How to Choose the Right Grant Application Requirements

Sometimes the most boring tasks are the most important.

Take grant application requirements for example. Though building an application can feel like a purely administrative task, how funders structure their applications makes a big difference both in terms of who they reach and how they frame their relationships with grantees. 

For grantmakers looking to advance equity and support innovation, being intentional about how you build your grant application is where the rubber meets the road. As you build your program requirements, your aim should be to reduce grantee burden—the workload that your funding creates for the organizations and individuals you fund. 

Many funders are embracing equity-focused frameworks such as trust-based philanthropy and participatory grantmaking, which help address existing power imbalances across the sector. That’s great. But if you’re a grantmaker unsure of how to put values into action, your grant application requirements are a great place to start. 

Why good grant application requirements matter

If you’ve ever applied to a job online, you know that a poorly thought-out application can be an incredible waste of time. The same goes for grant applications. When you streamline your application, you not only save your grantees time, you enable your team to do the following.

1. Reduce grantee burden

Community nonprofits are stretched thin. Too often the grant application process piles on more work for these already overextended teams. To funders, that might not seem like a big deal, but for employees who have to budget their time as well as their mental and emotional capacity across many projects, every minute spent on applying for a grant pulls focus away from other, often more transformative work. 

When funders lessen the effort and time it takes to apply for a grant, they give grantees more latitude to put time and energy elsewhere. That’s no small thing. 

2. Support equity

Who has access to your application directly determines who has access to your grant funding. So, if you create an application experience that excludes some people, you’re baking inequity into your process.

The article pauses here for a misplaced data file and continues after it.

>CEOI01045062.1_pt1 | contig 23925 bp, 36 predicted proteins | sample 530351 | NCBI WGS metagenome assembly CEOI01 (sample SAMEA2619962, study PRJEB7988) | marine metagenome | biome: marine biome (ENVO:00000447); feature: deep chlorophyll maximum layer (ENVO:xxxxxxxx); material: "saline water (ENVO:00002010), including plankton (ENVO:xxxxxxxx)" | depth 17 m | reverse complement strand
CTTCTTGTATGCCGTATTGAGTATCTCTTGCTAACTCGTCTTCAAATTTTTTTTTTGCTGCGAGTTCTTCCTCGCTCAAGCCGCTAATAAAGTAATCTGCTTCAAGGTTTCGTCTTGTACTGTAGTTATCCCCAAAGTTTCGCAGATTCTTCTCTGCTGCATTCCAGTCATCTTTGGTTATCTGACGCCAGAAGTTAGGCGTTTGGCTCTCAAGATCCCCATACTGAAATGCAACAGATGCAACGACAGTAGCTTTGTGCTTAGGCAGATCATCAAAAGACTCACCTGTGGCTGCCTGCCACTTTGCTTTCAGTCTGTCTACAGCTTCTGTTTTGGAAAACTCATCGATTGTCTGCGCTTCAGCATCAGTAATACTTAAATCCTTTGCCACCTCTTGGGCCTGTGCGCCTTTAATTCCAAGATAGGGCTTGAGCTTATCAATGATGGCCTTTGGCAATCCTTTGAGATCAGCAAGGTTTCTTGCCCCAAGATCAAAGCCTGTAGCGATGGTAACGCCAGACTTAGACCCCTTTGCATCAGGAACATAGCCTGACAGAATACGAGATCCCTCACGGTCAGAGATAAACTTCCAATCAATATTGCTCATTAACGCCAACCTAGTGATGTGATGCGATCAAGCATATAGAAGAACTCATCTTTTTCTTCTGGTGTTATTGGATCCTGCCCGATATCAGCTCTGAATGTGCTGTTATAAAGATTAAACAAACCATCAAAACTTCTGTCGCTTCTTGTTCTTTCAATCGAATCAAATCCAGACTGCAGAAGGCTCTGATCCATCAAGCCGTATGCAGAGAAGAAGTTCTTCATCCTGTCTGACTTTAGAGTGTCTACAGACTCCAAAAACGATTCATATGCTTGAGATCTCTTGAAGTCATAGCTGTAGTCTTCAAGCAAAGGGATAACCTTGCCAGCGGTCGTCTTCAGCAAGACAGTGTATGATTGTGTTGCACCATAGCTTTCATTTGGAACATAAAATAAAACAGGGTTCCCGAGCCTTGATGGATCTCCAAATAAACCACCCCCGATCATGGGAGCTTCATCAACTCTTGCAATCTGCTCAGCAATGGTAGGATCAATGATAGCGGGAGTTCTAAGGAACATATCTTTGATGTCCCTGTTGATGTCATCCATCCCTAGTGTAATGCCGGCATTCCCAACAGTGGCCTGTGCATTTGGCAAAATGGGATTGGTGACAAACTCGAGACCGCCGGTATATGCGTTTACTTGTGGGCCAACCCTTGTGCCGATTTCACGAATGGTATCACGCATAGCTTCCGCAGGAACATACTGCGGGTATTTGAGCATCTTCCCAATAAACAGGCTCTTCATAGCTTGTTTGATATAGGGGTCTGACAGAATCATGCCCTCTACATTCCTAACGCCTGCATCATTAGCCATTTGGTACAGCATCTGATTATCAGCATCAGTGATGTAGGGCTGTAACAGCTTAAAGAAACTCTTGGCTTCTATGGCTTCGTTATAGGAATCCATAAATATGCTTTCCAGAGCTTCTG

Equity takes intention. It’s not something that happens by accident. Creating an inclusive application is one piece of the puzzle. It ensures that you don’t perpetuate bias and unintentionally exclude certain groups from your program. Your grant form is meant to connect you with potential grantees. The last thing you want is for your application requirements to become a barrier. 

Embrace equity in your grantmaking

Learn how in our webinar with program managers from Artist Trust.

3. Level the playing field

When you take the administrative burden off of grantees, you open up funding opportunities to a much wider range of organizations. If you have a long, cumbersome application, only larger organizations with an employee (or team) dedicated to grant writing will be able to apply. Smaller nonprofits won’t have the bandwidth. 

Simplifying the process can be good for everyone. It lessens the workload for your review team, and it opens the door to many more applicants. Plus, reducing red tape can help break down some of the entrenched biases that can hold the philanthropic sector back. 

Brenda Solorzano, CEO of the Headwaters Foundation, explains the effect of streamlining their grant application process: “The stories we’ve collected of the work that’s being done with these general operating grants–it’s transformational in many of these communities,” she says. “And these are communities that don’t have big infrastructure, don’t have large nonprofits, don’t have development people. They’re the kind of people who wouldn’t be as competitive in a traditional application process.”

Reshaping their grant application requirements radically shifted who the Headwaters Foundation reached with their programs. In turn, they were able to make a meaningful, long-term impact. 

4. Keep nonprofits focused on their mission

The whole point of a grants program is for funders to put resources into the hands of organizations doing important community work. If, in exchange for funding, you’re pulling a significant amount of the team’s time and energy away from that work, you’re undercutting their ability to stay focused on their mission. 

When you streamline your application process, you give grantees more time to invest in the work that matters most. That time saved could go into building relationships within the community, strategic planning, professional development, or innovating for the future. These are the efforts that will help organizations be successful in the long term.

5. Build stronger relationships

Rather than seeing the funder/grantee relationship as hierarchical, many grantmakers are reimagining it to be more collaborative. A big part of an equitable, long-lasting relationship is the ability to operate from a place of trust. Rather than viewing the application as your chance to vet potential grantees, think about it as an opportunity to check if your missions align. 

Streamlining your grant application is a great way to center grantees in your work. You’re letting them know that you value their time and energy. Plus, it enables you to move with the urgency they feel. When organizations are trying to meet community needs, they don’t want to be slowed down by funders who take months and months to collect and review grant applications.